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Mason Downing is good at a lot of things, but math isn’t one of them. What he is good at is hiding the fact that he’s a poor kid on a full scholarship at elite Bragson University—though he won’t be there for long if he can’t get his grades up.
Carter Lantor is the embodiment of all that Mason pretends to be: rich, confident, and smart. But when Carter is handpicked to be Mason’s new math tutor, Mason learns that he’s not the only one hiding things. Soon, Carter’s picture-perfect façade begins to crack under the pressure of his father’s expectations and his own unhappiness.
Together, Mason and Carter must teach each other that no matter how much they question their place in the world, their love for one another might be the answer they are looking for.
Déjà vu. It’s either the excitement of reliving something great or boredom from repetitiveness. I had a strong sense of déjà vu and unfortunately it was the tedious type. Alternating point of views typically rank high on my list…well, if they are done right. I enjoy the dual inner monologue that you only witness from first person. But I don’t want to relive the same exact scene down to the same exact dialogue from each main character. You will find this short novella starts out with Mason’s voice and the second chapter is word for word verbatim from Carter. The changes were slim and insignificant. I can’t say I gained a single thing from the repeat of actions.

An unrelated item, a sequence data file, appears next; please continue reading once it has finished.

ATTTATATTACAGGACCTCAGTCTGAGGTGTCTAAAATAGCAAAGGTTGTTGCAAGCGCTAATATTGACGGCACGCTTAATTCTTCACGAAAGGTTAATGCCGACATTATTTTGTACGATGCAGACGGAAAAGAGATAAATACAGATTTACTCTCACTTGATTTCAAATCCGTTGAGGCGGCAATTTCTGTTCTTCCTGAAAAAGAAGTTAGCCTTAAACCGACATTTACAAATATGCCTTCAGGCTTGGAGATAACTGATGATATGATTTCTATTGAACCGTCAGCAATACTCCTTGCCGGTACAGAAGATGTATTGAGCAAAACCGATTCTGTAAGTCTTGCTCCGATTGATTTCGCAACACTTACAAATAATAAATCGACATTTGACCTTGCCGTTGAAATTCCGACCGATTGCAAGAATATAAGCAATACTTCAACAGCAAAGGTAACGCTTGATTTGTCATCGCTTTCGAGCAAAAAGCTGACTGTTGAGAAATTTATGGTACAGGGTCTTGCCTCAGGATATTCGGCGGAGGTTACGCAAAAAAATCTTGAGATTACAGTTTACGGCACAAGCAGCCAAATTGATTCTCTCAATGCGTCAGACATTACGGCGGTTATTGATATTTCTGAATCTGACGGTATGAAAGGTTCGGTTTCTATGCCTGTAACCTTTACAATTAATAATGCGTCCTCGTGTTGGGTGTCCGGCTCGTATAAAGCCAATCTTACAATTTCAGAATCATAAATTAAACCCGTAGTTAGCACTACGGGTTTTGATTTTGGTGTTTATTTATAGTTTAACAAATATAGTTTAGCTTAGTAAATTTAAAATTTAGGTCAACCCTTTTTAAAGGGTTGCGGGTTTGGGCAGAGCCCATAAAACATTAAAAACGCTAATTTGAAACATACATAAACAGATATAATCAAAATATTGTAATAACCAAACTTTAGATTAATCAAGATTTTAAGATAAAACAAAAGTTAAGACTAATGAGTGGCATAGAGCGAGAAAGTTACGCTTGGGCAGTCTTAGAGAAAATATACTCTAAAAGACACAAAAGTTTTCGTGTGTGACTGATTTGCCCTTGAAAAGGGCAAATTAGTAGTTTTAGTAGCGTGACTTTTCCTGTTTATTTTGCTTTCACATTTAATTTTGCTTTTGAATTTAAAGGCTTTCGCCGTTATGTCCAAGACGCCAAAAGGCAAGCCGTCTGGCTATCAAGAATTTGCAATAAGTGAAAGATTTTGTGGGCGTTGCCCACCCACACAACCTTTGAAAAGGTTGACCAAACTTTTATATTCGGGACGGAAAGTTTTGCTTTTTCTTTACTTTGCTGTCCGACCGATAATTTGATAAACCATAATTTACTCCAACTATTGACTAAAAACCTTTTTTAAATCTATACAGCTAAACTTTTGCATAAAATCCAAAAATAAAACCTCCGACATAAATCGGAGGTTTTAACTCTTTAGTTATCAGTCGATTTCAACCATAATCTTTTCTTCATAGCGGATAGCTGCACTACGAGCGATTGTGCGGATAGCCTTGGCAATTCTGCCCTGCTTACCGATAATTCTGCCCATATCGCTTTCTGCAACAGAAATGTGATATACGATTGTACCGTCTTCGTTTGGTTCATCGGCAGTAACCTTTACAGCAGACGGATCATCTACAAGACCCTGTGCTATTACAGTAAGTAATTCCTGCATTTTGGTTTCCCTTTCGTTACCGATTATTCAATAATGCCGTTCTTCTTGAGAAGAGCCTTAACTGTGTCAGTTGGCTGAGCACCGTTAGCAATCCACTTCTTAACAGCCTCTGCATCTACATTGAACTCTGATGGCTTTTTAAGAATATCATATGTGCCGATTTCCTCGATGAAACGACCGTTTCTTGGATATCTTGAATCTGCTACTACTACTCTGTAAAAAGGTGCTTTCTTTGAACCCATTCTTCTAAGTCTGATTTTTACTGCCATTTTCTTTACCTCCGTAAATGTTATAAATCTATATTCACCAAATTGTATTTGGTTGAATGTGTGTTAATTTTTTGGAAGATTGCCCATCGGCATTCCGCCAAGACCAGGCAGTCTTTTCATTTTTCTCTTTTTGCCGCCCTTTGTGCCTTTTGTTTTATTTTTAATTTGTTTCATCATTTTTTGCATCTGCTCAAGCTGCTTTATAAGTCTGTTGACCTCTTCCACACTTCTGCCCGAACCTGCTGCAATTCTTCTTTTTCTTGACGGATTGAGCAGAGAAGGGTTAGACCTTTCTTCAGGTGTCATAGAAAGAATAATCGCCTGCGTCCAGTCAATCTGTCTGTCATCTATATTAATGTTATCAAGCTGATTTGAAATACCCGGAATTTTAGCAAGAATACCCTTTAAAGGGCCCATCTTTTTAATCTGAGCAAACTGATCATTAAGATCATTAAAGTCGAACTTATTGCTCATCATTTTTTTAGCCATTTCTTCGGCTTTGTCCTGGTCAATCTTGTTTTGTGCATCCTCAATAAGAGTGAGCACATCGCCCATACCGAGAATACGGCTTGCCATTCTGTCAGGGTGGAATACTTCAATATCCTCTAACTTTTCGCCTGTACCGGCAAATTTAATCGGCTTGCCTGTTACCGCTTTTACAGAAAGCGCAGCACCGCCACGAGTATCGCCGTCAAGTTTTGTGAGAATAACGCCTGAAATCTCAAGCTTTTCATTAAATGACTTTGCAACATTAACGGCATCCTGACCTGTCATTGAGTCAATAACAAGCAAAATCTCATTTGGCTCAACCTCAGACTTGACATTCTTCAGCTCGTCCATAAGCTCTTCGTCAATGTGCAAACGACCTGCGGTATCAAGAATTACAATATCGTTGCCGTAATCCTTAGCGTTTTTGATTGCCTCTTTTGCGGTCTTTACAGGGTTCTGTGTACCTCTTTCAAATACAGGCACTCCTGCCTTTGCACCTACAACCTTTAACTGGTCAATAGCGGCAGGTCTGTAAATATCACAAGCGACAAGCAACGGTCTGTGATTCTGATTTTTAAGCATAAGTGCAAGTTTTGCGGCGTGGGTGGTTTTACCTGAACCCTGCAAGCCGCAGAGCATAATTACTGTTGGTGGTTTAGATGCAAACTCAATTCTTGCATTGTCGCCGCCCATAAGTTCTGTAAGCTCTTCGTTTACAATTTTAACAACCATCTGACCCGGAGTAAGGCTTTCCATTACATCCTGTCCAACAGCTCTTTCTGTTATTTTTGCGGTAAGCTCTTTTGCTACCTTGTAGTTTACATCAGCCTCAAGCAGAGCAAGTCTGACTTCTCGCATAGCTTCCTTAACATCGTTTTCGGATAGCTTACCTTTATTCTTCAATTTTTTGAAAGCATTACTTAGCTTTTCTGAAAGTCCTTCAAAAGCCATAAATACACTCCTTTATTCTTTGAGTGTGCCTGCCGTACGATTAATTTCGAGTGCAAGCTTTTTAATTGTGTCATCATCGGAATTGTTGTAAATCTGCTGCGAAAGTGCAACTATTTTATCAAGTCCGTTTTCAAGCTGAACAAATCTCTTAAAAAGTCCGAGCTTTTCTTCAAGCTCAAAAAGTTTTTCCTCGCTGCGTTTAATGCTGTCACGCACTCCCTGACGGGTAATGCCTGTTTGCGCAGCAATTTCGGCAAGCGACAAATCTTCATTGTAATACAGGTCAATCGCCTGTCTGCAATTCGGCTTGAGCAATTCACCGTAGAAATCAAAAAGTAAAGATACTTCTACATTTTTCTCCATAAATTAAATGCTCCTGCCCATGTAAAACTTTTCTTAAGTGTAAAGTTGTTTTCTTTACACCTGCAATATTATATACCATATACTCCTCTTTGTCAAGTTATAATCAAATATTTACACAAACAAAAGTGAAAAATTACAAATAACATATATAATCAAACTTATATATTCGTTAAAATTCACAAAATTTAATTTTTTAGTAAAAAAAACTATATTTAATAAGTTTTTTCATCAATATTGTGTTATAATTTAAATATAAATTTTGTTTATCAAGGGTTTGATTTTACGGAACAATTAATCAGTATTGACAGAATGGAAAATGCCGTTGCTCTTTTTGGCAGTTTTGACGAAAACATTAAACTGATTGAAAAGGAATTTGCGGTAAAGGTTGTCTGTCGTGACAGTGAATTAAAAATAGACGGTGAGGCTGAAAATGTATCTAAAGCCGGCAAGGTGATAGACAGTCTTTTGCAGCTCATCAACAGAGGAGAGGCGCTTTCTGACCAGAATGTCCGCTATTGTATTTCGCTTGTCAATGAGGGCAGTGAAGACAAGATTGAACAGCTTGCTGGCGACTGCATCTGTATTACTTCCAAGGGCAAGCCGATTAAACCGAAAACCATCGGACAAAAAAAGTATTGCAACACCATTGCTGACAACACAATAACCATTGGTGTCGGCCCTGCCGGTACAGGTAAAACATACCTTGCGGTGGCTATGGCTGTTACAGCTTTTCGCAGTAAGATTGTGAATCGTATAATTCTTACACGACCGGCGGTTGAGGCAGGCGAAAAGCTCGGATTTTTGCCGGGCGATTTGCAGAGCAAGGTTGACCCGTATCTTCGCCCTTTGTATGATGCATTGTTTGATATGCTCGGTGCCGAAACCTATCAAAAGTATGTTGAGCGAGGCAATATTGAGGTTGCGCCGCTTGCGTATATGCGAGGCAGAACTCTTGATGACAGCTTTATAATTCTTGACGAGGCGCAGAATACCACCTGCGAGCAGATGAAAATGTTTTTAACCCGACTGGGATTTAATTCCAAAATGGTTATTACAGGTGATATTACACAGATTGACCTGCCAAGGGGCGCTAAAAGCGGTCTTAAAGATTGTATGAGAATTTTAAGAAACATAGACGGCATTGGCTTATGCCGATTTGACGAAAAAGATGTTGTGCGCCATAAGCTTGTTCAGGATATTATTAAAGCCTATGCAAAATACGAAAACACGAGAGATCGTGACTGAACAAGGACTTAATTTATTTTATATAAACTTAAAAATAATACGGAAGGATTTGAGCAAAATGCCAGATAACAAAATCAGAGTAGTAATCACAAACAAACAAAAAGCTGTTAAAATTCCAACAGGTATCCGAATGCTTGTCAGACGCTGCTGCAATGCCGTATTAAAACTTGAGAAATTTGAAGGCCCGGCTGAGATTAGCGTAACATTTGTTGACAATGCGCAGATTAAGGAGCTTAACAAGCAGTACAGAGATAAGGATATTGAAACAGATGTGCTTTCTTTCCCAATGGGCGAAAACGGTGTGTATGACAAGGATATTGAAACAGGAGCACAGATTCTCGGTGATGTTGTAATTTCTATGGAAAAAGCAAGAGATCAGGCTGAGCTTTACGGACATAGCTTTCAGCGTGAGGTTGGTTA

Not only did I have a weak start, but then we get to know the boys and my frail hold on the story threatened to break. I didn’t understand Mason. He is so utterly consumed by his financial status that he is blinded by the fact that he is not alone. He cares deeply about brand name clothing and maintaining a pretense that he comes from money. People that only care about what you have in your bank account aren’t worth having for friends in my opinion. I understand the desire to fit in, blend, and belong but he took it too far.
Mason is failing his math class and needs a tutor. He can’t afford a tutor therefore he is forced to pick up a part time job in the evenings. He grudgingly agrees to drive for the campus shuttle. He is mortified that someone might recognize him and he’s ashamed that he has to work. When a stranger on the shuttle reminds him that he does have a libido, he panics and creates an alias. He has forgotten that lies catch up to us at some point and his fib bites him in the ass sooner than he ever expected.
Carter is rolling in the dough but not freely. His parents have a path set for him and if he decides to stray, he will have to do it on his own dime. I liked Carter’s mother but as intended, I disliked his father. I applauded Carter when he stood up to his pretentious Dad, but found their new found connection far-fetched. A lot of ground was gained in such a short period of time, it was hard to hold onto.
I completely lacked the click with the story and the boys. Not only that but within the first ten percent I was battling garbled sentences and a few typos were distracting enough to racket up my frustrations. I think I have less than normal patience for such errors when the length of the story is short.
The cover is really great though, isn’t it?